Math of Clickbait

Felix Salmon stellt in einem superinteressanten Posting über mein derzeitiges Lieblings-Thema Clickbait eine Formel für Viralität auf und kommt zum logischen Schluss, dass solcherlei Müll doomed to fail ist: Facebook spült uns derzeit vor allem minderwertigen Scheiß in die Timeline, da der minderwertige Scheiß per Clickbait die Statistiken für interessante Inhalte verfälscht und da es für Facebook überlebenswichtig ist, dass sie den Leuten tatsächlich interessante Inhalte servieren, werden sie Upworthyviralnova9gagschleckyamywhatever schon bald Facebook-Juice entziehen, ganz ähnlich wie Google in seinem Panda Update 2011. Jede Wette darauf.

The key number here is S·F·C, or shareability times friends times clickbaitiness. In our model, that’s 0.01 * 100 * 0.1 = 10%. If you increase any of those numbers — if you make people more likely to share your article, or more likely to click on the headline — then you’re going to increase the virality of the piece. […]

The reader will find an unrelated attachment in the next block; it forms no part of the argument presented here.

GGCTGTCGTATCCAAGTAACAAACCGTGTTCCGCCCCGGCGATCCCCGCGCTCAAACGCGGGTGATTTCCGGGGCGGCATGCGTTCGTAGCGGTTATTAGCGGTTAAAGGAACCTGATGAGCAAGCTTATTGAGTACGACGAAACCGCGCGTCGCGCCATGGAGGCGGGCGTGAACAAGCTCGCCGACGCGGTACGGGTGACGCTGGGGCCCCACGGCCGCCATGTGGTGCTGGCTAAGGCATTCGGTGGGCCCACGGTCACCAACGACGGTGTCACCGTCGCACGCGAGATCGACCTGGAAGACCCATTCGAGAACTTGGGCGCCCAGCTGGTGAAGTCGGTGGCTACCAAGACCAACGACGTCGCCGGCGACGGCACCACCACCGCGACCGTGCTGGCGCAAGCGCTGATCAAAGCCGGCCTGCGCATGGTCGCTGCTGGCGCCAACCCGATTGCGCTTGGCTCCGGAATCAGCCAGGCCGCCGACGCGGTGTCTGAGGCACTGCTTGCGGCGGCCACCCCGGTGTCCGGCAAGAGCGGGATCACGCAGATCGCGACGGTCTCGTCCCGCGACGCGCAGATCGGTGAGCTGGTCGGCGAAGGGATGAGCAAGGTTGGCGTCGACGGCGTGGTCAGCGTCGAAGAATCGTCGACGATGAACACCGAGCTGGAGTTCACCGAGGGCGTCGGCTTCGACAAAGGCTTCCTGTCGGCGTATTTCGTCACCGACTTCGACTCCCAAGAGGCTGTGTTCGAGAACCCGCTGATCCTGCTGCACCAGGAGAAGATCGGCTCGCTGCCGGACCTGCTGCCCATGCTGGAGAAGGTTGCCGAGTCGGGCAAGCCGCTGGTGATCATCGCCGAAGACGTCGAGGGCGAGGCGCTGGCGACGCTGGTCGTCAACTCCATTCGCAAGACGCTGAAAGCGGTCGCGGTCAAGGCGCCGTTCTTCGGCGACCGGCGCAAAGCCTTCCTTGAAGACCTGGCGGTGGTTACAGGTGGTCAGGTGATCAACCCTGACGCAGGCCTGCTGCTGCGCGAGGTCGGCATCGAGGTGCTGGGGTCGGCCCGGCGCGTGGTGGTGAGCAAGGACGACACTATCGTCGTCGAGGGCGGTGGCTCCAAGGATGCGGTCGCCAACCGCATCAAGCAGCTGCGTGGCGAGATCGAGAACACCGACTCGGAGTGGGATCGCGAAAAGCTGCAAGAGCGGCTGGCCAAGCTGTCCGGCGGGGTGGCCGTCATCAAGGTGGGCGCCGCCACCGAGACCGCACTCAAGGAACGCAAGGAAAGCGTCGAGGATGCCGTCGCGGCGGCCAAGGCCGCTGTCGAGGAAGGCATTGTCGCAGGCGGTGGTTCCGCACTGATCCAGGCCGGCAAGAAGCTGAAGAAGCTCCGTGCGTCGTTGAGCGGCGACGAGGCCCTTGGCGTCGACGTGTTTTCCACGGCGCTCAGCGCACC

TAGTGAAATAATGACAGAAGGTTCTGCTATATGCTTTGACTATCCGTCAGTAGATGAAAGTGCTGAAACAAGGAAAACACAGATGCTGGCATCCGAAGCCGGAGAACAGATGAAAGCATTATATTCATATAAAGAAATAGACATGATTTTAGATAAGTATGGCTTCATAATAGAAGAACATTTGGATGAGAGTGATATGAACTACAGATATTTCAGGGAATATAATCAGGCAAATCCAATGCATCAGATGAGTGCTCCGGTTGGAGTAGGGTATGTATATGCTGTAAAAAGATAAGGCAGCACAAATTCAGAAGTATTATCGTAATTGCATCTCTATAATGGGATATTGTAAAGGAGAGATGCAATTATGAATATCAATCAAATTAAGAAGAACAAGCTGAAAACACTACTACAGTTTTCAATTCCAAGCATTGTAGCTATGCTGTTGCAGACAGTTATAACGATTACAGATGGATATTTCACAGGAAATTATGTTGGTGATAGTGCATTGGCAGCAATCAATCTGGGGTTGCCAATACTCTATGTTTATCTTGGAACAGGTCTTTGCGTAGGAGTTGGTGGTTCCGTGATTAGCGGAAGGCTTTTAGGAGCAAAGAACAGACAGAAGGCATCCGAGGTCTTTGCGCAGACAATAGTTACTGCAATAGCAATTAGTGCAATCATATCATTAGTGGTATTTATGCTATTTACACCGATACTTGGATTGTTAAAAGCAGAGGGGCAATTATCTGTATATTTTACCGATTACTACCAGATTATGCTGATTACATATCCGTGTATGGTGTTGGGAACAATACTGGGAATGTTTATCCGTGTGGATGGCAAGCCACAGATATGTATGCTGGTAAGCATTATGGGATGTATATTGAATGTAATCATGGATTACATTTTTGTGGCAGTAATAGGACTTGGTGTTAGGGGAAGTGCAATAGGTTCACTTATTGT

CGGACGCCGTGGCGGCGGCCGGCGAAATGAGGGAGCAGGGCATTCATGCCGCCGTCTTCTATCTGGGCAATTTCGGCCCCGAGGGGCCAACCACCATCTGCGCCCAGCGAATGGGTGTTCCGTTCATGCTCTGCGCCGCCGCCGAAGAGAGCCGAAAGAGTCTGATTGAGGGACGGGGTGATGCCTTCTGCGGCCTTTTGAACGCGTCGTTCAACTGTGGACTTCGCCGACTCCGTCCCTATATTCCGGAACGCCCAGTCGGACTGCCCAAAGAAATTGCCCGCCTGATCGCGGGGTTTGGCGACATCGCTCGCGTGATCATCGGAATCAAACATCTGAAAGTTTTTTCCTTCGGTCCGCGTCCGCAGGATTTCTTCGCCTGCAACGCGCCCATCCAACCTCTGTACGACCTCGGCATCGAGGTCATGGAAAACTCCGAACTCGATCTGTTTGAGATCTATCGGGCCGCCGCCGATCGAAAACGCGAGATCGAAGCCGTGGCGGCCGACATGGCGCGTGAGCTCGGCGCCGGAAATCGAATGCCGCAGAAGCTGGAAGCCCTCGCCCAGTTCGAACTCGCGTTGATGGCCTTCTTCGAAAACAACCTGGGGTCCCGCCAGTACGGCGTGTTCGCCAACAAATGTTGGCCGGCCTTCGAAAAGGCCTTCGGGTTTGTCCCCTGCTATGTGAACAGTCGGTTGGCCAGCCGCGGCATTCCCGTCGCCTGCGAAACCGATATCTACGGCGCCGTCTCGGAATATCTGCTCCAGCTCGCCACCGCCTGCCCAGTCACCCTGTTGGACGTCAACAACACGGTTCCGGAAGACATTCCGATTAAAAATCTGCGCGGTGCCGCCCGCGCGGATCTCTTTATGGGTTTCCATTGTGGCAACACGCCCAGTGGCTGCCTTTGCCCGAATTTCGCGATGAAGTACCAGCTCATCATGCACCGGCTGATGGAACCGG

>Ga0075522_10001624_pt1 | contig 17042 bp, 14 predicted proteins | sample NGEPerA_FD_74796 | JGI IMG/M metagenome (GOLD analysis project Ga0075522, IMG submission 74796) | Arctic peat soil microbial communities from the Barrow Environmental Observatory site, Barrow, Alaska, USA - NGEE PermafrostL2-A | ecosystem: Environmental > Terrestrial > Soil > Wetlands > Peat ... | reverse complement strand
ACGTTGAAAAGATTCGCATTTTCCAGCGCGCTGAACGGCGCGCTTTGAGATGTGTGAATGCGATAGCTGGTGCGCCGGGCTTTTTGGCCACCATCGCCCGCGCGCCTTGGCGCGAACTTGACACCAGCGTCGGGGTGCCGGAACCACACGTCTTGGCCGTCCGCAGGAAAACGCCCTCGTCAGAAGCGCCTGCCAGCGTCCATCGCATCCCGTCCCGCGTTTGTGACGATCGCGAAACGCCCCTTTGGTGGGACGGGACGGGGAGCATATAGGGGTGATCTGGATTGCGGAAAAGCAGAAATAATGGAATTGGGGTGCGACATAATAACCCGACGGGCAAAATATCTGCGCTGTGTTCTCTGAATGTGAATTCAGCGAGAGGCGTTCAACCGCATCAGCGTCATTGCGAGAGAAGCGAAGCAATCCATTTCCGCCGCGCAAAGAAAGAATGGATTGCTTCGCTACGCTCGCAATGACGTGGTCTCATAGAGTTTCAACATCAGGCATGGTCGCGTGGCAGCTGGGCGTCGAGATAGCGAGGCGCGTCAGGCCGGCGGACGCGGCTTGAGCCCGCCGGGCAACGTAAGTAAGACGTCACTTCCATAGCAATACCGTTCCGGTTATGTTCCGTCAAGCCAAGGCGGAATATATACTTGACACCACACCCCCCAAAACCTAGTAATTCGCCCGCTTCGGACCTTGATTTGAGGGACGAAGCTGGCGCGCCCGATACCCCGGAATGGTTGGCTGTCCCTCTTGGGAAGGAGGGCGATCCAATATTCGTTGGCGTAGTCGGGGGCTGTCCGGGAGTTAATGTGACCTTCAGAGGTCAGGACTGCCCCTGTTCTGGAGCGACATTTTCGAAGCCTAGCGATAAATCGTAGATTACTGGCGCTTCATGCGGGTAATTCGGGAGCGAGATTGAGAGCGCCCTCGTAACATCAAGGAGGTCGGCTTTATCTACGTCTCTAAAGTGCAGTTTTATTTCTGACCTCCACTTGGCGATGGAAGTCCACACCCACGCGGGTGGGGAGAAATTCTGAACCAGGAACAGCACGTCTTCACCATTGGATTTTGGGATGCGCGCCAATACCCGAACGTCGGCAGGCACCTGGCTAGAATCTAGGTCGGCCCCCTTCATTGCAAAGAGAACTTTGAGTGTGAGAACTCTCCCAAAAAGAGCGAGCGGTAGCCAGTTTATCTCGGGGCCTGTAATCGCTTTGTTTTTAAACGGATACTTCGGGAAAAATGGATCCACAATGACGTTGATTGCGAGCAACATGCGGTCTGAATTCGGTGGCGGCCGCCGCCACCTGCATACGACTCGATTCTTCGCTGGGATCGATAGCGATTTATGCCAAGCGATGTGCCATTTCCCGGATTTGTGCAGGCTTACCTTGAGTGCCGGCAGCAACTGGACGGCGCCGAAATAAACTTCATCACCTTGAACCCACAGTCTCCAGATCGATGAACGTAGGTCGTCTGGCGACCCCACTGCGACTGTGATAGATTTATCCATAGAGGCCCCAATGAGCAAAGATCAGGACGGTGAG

We know that Upworthy spends a lot of time optimizing for maximum S and maximum C. It more or less invented the “curiosity gap” headilne, for instance, which turns out to be a great way to boost C. In other words, Upworthy is maximizing the variables under its own control. […]

Facebook assumes that people click on exactly the material that they want to click on, and that if it serves up a lot of clickbaity curiosity-gap headlines, then it’s giving its users what they want. Whereas in reality, those headlines are annoying. Curiosity-gap headlines are a bit like German sentences: you don’t know what they mean until you get to the end, which means that the only way to find out what your friend is saying is to click on the headline and serve up another pageview to Upworthy. (Or ViralNova, or Distractify, or whomever.) It’s basically a way of hacking real-world friendships for profit, and there’s no way Facebook is going to allow it to continue indefinitely.

Viral Math